Diagnostic challenges in acute tubulointerstitial nephritis

The first cases of drug-induced TIN were described after penicillins were incorporated into routine medical practice in the 1950s.2 Although not all drugs induce this type of damage with the same frequency, based on the description thereof, cases were published of tubulointerstitial nephritis associated with most pharmacological groups, as these were marketed and became more widely used. The renal histological pattern is indistinguishable from one drug to another, but both the mechanism inducing the reaction and the accompanying clinical signs may be different. Acute TIN associated with penicillins and other antimicrobials occurs in the days/weeks following the start of treatment with the drug, and in most cases it is accompanied by some sign of systemic hypersensitivity (pyrexia, skin rash, eosinophilia).4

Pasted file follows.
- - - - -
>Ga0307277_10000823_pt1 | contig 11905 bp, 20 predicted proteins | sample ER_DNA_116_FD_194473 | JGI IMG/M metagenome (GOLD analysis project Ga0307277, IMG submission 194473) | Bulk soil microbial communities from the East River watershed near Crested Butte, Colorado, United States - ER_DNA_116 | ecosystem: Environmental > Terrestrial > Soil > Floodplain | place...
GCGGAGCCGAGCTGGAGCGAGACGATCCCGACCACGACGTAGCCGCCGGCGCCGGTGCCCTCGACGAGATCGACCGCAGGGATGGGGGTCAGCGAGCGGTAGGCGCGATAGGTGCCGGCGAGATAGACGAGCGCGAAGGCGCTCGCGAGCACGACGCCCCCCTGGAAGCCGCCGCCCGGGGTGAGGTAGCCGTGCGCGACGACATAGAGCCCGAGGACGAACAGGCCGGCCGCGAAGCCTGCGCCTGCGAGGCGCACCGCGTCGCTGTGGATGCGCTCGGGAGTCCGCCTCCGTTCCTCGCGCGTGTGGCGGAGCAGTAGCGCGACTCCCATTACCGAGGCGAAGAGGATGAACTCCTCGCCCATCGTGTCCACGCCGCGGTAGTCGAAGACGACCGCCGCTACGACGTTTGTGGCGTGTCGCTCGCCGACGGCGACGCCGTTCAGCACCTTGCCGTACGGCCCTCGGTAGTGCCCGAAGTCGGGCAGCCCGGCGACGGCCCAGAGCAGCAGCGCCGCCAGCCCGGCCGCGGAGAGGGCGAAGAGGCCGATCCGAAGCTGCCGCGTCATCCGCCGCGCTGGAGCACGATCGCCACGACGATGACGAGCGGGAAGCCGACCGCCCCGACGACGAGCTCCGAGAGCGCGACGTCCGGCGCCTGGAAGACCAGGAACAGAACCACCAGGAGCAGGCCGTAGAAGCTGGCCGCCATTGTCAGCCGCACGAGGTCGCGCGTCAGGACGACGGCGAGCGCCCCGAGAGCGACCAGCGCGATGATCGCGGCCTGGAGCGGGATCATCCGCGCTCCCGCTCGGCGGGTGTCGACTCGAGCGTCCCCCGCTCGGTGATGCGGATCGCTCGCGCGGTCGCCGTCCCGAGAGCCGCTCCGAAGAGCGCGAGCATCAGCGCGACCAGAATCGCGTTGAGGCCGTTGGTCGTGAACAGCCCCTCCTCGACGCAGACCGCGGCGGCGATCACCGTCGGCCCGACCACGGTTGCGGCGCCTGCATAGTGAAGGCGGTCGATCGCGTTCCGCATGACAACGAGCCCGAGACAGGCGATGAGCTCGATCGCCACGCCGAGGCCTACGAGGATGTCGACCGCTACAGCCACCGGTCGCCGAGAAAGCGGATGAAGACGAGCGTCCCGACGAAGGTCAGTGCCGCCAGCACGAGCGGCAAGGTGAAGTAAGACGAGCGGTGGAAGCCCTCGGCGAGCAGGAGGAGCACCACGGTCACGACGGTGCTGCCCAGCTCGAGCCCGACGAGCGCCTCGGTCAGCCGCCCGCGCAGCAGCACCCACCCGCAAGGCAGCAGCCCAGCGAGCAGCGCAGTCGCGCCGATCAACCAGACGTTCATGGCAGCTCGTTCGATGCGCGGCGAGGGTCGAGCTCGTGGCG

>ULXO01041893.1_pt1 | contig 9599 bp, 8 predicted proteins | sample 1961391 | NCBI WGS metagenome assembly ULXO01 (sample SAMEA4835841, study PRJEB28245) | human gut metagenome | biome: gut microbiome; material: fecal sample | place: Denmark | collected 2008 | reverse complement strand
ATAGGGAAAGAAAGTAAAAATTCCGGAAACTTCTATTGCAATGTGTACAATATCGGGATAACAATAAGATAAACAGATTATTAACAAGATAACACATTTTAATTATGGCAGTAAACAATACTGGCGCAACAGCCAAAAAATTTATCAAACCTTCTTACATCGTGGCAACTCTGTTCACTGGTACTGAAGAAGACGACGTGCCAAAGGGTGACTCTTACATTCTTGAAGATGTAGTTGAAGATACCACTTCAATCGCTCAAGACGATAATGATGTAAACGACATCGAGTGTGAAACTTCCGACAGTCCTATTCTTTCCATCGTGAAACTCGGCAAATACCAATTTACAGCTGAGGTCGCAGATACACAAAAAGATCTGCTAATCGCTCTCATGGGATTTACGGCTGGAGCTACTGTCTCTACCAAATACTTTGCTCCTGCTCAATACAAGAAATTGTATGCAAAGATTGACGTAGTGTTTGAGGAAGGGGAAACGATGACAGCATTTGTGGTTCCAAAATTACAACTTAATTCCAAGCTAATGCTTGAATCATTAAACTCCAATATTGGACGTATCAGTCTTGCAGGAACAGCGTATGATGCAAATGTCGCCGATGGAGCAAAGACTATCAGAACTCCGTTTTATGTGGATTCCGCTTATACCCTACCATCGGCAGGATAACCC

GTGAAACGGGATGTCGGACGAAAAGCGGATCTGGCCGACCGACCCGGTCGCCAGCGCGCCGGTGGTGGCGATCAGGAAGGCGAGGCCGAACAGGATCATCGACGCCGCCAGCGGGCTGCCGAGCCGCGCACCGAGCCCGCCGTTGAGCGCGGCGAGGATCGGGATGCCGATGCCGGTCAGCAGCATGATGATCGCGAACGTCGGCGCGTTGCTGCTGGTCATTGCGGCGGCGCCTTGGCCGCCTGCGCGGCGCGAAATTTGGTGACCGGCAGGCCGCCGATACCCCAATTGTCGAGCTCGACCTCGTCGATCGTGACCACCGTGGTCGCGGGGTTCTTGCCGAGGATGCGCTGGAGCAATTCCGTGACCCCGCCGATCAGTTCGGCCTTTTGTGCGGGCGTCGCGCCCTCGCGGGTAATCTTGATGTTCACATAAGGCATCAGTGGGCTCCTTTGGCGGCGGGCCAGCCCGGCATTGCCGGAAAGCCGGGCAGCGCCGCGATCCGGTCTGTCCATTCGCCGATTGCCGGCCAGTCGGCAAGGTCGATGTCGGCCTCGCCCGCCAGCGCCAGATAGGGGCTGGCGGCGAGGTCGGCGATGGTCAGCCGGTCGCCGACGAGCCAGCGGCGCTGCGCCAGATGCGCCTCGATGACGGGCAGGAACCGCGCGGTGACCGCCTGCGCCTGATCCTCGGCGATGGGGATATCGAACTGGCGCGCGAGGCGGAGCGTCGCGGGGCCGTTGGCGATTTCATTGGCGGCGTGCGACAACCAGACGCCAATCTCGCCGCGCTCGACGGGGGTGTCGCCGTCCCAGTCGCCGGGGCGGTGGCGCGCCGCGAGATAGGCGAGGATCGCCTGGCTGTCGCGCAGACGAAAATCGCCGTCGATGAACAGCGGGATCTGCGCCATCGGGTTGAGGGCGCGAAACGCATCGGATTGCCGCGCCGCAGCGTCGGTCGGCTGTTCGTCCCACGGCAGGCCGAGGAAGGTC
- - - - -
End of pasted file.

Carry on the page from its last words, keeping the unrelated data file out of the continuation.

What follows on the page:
In contrast, the only manifestation of acute TIN induced by other drugs, such as nonsteroidal anti-inflammatory drugs (NSAID) and proton pump inhibitors (PPI), may be acute kidney injury alone, with no other associated signs or symptoms.3,5 In a recent study of patients whose biopsy revealed PPI-related acute TIN, it had only been initially suspected by their treating physician in 25% of cases.6 Less than 50% of patients had a pyrexia, less than 10% developed a rash and only a third had eosinophilia. The classic triad was present in less than 5–10% of cases.7 Moreover, the time interval between kidney damage and the start of the drug ranged from one week to 9 months.3